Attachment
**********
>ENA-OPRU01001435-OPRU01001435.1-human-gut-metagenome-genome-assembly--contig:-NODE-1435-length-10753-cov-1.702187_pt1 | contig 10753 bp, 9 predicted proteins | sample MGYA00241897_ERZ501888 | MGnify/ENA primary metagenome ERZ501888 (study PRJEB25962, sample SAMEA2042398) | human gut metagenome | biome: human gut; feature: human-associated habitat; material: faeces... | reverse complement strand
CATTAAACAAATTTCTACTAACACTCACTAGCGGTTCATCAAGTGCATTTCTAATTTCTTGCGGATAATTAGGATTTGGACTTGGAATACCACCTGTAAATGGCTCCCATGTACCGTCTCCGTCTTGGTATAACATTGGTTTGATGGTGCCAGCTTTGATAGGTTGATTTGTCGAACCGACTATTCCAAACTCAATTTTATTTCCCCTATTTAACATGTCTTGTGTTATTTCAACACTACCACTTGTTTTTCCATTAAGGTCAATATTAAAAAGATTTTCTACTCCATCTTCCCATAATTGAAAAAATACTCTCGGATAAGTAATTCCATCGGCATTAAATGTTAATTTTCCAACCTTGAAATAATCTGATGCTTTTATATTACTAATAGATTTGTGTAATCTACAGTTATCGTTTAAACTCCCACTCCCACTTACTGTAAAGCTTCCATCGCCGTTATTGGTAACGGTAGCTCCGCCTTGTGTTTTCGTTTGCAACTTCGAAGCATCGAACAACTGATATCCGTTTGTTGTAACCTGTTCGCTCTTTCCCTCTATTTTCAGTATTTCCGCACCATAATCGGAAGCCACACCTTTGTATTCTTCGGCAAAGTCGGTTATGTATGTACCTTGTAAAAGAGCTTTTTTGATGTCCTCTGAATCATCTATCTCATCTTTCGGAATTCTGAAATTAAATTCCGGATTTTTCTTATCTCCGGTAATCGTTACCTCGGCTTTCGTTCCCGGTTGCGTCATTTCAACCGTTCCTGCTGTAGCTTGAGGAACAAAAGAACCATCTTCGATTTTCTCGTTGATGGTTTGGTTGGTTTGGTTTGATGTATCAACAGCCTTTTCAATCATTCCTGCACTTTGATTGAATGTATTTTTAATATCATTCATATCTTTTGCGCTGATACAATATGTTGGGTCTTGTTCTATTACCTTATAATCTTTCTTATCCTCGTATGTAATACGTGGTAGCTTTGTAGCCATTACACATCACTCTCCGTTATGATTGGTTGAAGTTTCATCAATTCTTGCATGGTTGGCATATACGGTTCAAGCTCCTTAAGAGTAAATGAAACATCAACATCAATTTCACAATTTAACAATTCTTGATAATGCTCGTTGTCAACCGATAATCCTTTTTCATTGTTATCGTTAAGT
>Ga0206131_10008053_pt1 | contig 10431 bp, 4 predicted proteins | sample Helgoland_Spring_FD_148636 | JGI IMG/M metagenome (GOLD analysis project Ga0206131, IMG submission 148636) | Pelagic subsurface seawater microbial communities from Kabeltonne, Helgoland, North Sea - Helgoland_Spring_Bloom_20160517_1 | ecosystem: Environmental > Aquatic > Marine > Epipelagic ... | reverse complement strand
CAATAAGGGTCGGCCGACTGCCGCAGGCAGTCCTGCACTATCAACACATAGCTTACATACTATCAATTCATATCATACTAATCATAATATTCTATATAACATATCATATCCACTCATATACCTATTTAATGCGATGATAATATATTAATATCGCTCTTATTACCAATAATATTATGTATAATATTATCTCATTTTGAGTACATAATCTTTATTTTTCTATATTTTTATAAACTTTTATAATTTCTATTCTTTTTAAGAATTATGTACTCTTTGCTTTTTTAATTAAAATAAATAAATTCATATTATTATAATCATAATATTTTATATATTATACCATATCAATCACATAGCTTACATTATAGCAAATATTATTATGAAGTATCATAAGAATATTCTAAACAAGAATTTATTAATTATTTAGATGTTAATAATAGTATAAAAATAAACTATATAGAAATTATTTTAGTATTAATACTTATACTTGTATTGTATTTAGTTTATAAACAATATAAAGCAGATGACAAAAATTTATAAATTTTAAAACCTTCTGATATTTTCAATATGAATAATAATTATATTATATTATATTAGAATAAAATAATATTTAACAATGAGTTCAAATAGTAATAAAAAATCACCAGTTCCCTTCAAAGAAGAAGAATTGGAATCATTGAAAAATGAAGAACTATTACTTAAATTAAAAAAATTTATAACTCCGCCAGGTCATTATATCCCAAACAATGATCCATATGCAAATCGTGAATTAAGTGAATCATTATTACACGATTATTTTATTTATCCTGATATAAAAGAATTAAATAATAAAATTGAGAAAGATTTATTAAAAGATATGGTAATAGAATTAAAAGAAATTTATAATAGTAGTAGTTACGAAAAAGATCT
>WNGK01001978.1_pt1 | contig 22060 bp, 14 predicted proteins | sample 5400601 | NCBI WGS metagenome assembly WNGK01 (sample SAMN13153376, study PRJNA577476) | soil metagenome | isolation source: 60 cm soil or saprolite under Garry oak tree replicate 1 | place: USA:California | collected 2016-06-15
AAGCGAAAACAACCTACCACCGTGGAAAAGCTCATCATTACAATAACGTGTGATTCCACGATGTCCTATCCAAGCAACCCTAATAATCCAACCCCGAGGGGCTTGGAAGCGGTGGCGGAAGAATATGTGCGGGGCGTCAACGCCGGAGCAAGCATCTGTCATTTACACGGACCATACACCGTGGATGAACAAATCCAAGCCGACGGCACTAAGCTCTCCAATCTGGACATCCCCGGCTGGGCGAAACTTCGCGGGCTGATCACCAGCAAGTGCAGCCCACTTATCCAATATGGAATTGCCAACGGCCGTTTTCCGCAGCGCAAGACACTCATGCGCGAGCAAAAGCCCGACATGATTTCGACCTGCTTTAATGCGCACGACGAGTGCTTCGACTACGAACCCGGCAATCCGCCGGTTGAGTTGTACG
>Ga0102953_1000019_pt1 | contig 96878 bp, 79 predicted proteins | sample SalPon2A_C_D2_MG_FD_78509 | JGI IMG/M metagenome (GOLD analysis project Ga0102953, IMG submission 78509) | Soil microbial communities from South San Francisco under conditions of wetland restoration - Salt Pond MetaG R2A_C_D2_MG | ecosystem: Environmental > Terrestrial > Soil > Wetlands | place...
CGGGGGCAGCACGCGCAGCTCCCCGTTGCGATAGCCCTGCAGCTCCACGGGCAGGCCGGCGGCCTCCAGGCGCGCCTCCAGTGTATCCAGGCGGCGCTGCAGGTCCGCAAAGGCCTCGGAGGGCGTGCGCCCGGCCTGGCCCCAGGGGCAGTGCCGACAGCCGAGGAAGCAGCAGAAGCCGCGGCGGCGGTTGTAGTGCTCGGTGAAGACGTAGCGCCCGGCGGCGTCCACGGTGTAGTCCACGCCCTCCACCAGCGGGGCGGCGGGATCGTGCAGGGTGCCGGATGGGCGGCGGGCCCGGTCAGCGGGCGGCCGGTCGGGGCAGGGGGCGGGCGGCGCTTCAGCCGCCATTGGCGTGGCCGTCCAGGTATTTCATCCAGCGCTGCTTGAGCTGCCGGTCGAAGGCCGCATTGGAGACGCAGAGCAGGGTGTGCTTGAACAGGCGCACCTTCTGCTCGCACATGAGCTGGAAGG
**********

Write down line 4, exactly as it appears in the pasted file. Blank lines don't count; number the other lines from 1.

CAATAAGGGTCGGCCGACTGCCGCAGGCAGTCCTGCACTATCAACACATAGCTTACATACTATCAATTCATATCATACTAATCATAATATTCTATATAACATATCATATCCACTCATATACCTATTTAATGCGATGATAATATATTAATATCGCTCTTATTACCAATAATATTATGTATAATATTATCTCATTTTGAGTACATAATCTTTATTTTTCTATATTTTTATAAACTTTTATAATTTCTATTCTTTTTAAGAATTATGTACTCTTTGCTTTTTTAATTAAAATAAATAAATTCATATTATTATAATCATAATATTTTATATATTATACCATATCAATCACATAGCTTACATTATAGCAAATATTATTATGAAGTATCATAAGAATATTCTAAACAAGAATTTATTAATTATTTAGATGTTAATAATAGTATAAAAATAAACTATATAGAAATTATTTTAGTATTAATACTTATACTTGTATTGTATTTAGTTTATAAACAATATAAAGCAGATGACAAAAATTTATAAATTTTAAAACCTTCTGATATTTTCAATATGAATAATAATTATATTATATTATATTAGAATAAAATAATATTTAACAATGAGTTCAAATAGTAATAAAAAATCACCAGTTCCCTTCAAAGAAGAAGAATTGGAATCATTGAAAAATGAAGAACTATTACTTAAATTAAAAAAATTTATAACTCCGCCAGGTCATTATATCCCAAACAATGATCCATATGCAAATCGTGAATTAAGTGAATCATTATTACACGATTATTTTATTTATCCTGATATAAAAGAATTAAATAATAAAATTGAGAAAGATTTATTAAAAGATATGGTAATAGAATTAAAAGAAATTTATAATAGTAGTAGTTACGAAAAAGATCT